Hannah Elizabeth

Lushh came out of the unexpected chemistry between five jazz students and a sound engineer at Western Michigan University. On the first track they recorded - an original arrangement of the "Great Fairy's Theme" from the video game The Legend of Zelda - they captured a sound that made sense, even though they were pulling from an array of influences in an on-the-fly recording. Now, after months of gigging around Michigan while studying at WMU, Lushh will record a full-length album in front of an audience on November 18th at Overneath Creative Collective. The five members of Lush - Graham Nye, Andrew Saliba, Eddie Codrington, Matthew Epperson, and Madison George, and engineer/producer Alex Tobin - joined Cara Lieurance to talk about the event, dubbed Insight/Unsought.

It revolves around the music of guitarist Andrew Saliba, who used his own experiences with sleep, and the lack of it, as inspiration. The extended ensemble will include four additional players, two visual artists creating pieces during the performance, and projected images that react to the live sounds.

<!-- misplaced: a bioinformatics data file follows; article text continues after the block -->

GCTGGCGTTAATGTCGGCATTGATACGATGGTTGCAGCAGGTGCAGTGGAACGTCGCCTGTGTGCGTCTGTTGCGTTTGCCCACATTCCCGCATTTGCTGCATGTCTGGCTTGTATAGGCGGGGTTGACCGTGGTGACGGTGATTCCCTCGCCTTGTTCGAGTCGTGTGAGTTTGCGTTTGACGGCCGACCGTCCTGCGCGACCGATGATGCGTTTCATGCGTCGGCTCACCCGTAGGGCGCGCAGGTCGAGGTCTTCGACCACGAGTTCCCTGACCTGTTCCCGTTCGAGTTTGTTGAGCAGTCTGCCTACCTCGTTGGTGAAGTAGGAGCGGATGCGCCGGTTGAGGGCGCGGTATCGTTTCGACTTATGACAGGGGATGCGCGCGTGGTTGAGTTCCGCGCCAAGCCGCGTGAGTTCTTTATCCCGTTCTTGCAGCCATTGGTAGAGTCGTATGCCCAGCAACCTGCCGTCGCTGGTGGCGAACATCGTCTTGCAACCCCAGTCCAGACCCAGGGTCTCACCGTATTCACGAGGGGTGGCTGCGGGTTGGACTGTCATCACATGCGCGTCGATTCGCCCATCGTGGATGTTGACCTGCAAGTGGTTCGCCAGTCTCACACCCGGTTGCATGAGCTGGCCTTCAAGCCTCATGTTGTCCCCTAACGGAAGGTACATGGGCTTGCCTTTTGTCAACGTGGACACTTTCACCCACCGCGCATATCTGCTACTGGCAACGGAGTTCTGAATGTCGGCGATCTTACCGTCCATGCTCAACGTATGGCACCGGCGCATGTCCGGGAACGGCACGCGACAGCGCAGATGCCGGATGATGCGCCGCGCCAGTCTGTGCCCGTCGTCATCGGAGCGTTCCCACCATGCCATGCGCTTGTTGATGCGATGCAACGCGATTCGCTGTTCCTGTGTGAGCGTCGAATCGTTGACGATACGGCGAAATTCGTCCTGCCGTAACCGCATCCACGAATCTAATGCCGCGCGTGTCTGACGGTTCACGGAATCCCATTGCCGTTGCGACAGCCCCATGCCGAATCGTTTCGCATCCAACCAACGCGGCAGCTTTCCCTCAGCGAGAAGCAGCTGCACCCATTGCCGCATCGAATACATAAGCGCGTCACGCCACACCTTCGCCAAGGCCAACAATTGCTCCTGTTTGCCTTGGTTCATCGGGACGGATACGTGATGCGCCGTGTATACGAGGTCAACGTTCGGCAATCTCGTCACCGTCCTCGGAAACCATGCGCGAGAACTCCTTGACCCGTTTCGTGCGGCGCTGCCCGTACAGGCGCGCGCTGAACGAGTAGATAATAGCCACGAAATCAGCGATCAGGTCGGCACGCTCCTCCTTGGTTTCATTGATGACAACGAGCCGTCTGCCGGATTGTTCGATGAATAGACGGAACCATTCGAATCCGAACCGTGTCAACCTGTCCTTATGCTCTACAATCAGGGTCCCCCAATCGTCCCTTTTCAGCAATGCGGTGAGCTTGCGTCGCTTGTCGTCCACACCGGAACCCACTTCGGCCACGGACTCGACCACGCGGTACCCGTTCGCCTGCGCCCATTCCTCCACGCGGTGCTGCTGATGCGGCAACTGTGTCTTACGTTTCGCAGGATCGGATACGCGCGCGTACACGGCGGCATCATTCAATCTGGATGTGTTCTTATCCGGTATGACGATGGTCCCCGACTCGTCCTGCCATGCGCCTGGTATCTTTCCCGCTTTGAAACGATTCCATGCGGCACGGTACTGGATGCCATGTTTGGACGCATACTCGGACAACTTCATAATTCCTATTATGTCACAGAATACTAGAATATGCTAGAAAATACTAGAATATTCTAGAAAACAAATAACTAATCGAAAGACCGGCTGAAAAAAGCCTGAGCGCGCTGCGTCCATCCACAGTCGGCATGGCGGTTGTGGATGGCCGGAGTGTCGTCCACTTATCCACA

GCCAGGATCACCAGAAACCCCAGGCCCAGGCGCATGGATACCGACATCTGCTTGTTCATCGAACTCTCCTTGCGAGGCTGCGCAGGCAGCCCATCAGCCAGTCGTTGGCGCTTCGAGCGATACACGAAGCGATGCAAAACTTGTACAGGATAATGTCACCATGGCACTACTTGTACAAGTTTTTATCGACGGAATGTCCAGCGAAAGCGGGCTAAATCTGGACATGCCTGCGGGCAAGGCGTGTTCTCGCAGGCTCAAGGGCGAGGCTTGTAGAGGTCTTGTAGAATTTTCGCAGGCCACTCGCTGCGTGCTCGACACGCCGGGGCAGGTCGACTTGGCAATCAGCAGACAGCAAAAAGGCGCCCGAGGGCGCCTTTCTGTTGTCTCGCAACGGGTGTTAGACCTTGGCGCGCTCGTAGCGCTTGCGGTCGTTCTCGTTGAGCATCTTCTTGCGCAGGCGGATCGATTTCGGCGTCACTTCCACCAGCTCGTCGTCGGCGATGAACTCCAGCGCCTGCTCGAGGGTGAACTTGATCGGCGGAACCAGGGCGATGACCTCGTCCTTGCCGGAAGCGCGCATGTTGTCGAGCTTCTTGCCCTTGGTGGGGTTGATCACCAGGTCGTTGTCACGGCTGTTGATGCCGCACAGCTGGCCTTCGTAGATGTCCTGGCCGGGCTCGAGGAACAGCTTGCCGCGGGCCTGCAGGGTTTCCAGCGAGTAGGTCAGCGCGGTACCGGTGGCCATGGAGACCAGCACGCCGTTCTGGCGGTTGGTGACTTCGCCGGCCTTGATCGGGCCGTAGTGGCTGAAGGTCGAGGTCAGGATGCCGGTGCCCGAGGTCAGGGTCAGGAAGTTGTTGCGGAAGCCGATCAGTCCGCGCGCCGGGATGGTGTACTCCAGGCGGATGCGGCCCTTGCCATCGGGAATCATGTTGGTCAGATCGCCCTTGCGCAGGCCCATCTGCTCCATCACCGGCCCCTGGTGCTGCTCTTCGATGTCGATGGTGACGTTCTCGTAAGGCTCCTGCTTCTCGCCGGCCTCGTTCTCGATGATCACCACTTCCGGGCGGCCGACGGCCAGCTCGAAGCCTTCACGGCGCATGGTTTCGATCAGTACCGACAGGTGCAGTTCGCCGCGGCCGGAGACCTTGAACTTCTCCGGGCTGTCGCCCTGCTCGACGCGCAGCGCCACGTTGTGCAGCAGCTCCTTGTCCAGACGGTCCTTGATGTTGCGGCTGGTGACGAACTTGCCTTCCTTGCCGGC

WMU School of Music

Music director Bruce Uchimura will lead the Western Michigan University Symphony Orchestra in works of Beethoven and Ravel in a free concert on Sunday at 3 pm in Miller Auditorium. Uchimura and Cara Lieurance look at the works on the program, from Ravel's brilliantly orchestrated Le Tombeau de Couperin to the slyly humorous Symphony No. 4, by Beethoven.

WMU's CAMP Program Help Migrant Students

Nov 2, 2017
Mike Lanka / WMU University Relations

More migrant workers and their children may go to college, thanks to a grant won by Western Michigan University. Its College Assistance Migrant Program, or CAMP, will get more than $2 million over the next five years.


Western Michigan University Professor Alan Rea says businesses are in a cybersecurity “arms race.” He says there’s more electronic information, and people are constantly online make it easier for attackers. 

Sehvilla Mann / WMUK

Western Michigan University says the number of students applying to attend the school is up from this time last year. The enrollment office says applications from would-be in-state undergrads have risen about 20 percent; out-of-state undergrad applications have increased more than 70 percent and transfer student applications are up as well.